An essential problem here is the inadequacy of white identity. Everyone loves to talk about blackness, a fascinating thing. But bring up whiteness and fewer people want to talk about it. Whiteness is on a toggle switch between “bland nothingness” and “racist hatred.”Painter is far from the only American who finds a white identity “inadequate;” many of my peers seem to think it means only suburban blandness and an unpleasant history of imperialism and genocide. Not much to love or be proud of.
Which creates a problem for many Americans. Tribalism is a big part of our evolutionary inheritance; most of us are born with a strong tendency to divide us from them, and to assign all bad things to them and the good ones to us. The need to identify as something runs deep, and for many people "American" is just too big, vague, and diverse a category to fit the bill. "Whiteness" is a lame attempt to square this circle, assigning all the good things about America to "real Americans" and the bad things to alien others; but since this is an obvious lie, it has failed to find favor among most of the people.
A tribal identity supplied a huge amount of psychological and sociological support: heroes to emulate, values to practice, a language to speak, food to eat, ideas about marriage and child-rearing, enemies to fight. Especially in times of conflict tribalism could become all encompassing. To some extent this was always an illusion, since tribes interacted with other tribes and were always bringing in new ideas from outside. But to have such an identity is obviously a powerful thing for many and maybe most humans.
By contrast we moderns live in a porous, rapidly changing world, made constantly aware of how much about our lives is new or borrowed. To create an "us" that encompasses all that we value means stretching the boundaries to a huge scale -- to Western Civilization, say, or even to humanity. Such identities appeal to some, but for many they are too big and vague to carry the visceral power of belonging to a tribe. Plus the replacement of myth by history and political science, and the diversity of our worlds, bombards us with messages about the sins of our own people. Anyone who pays attention knows too much about our heroes to idolize them, too much about our ancestors' crimes to believe that our side is always good.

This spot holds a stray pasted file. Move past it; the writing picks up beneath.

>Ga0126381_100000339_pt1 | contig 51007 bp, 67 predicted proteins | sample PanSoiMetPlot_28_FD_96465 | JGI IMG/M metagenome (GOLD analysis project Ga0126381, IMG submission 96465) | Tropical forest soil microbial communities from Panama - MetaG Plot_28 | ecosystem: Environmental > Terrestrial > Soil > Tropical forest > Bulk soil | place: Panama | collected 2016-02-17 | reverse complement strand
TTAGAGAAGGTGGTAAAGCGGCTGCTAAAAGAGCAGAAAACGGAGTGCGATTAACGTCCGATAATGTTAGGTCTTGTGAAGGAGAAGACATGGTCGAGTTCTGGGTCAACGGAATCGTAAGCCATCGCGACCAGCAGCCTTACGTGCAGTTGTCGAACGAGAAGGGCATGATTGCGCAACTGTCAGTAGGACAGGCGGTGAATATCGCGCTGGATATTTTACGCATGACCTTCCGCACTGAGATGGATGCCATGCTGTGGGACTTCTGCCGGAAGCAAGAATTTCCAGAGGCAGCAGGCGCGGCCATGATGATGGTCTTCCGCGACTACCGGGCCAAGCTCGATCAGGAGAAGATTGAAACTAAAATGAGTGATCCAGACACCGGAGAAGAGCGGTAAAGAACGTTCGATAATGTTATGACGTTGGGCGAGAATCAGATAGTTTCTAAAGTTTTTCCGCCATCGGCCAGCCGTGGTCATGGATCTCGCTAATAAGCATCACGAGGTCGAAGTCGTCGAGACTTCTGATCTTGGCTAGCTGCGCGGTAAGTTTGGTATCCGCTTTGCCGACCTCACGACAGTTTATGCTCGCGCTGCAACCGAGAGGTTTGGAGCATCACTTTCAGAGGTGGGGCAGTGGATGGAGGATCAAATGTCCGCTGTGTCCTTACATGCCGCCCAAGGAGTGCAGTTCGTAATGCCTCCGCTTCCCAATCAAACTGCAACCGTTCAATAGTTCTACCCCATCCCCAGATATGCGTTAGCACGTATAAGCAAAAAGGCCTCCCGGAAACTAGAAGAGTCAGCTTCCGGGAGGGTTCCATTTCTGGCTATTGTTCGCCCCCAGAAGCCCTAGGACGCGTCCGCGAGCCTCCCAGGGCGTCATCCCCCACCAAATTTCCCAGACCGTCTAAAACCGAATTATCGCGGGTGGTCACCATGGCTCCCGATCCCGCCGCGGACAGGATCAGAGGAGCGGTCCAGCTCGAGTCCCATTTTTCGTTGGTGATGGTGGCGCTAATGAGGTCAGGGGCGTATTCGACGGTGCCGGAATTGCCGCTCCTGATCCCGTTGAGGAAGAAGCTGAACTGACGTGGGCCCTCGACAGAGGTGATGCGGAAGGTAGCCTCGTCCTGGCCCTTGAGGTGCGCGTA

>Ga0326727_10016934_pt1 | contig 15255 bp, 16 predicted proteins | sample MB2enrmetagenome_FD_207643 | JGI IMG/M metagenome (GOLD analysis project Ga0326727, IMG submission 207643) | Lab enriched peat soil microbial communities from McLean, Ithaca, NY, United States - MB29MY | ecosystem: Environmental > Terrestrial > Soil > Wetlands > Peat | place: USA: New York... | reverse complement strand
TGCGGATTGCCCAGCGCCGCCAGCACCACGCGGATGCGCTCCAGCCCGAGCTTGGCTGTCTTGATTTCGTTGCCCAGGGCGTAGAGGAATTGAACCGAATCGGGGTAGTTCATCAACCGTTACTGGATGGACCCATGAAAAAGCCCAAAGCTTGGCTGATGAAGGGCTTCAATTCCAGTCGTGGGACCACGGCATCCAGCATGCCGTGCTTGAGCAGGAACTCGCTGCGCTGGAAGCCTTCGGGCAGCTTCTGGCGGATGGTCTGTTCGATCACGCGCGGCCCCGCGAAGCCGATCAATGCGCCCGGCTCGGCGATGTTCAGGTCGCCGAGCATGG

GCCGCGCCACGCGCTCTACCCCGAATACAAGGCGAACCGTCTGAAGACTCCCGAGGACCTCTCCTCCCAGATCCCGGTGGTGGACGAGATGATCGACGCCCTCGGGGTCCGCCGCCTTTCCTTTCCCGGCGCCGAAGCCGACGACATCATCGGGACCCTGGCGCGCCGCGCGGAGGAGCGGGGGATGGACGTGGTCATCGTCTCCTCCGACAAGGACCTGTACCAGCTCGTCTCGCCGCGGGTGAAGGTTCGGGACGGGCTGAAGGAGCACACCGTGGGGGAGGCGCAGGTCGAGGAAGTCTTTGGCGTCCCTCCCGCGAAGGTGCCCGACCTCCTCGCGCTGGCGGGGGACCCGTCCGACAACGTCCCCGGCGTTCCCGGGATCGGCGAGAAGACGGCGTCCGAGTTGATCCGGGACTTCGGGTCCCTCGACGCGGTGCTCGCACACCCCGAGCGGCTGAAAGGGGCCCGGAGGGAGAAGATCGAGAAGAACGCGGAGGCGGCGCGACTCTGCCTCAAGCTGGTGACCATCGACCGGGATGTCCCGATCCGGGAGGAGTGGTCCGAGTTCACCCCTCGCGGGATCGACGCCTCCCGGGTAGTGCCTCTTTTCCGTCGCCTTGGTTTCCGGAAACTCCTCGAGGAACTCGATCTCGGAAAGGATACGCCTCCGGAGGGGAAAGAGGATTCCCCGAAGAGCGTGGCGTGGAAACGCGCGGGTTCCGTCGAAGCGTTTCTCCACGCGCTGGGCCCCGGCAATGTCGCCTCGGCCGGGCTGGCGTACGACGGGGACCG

Because modernity clashes so strongly with those tribal modules in our brains, we are, I think, doomed to conflict about identities. There will always be people sickened by cosmopolitan relativism, and some of them will adopt fundamentalist ideas about truth -- whatever disrupts my own story is a lie -- and join identity cults that give them the strong support they need. Since these people live in the big world with the rest of us, they will always be confronted by people with different ideals and different identities, so flash points like the conflict over the Confederate battle flag are inevitable.
I identify as an intellectual in the western tradition; as a lover of democracy; as a man; as a parent; as an American; as a skeptic; as a curious, thoughtful person; as a modernist in love with science and possibility; as a lover of art and beauty, especially in traditional forms; as an environmentalist; as a citizen of the earth. For me this sort of composite identity works quite well, but I recognize that for many others it does not. It seems to me, though, that given what the modern world is, we would all be better off if we could adapt our psyches to our own world, rather than trying to recreate the intense tribalism of ancient days.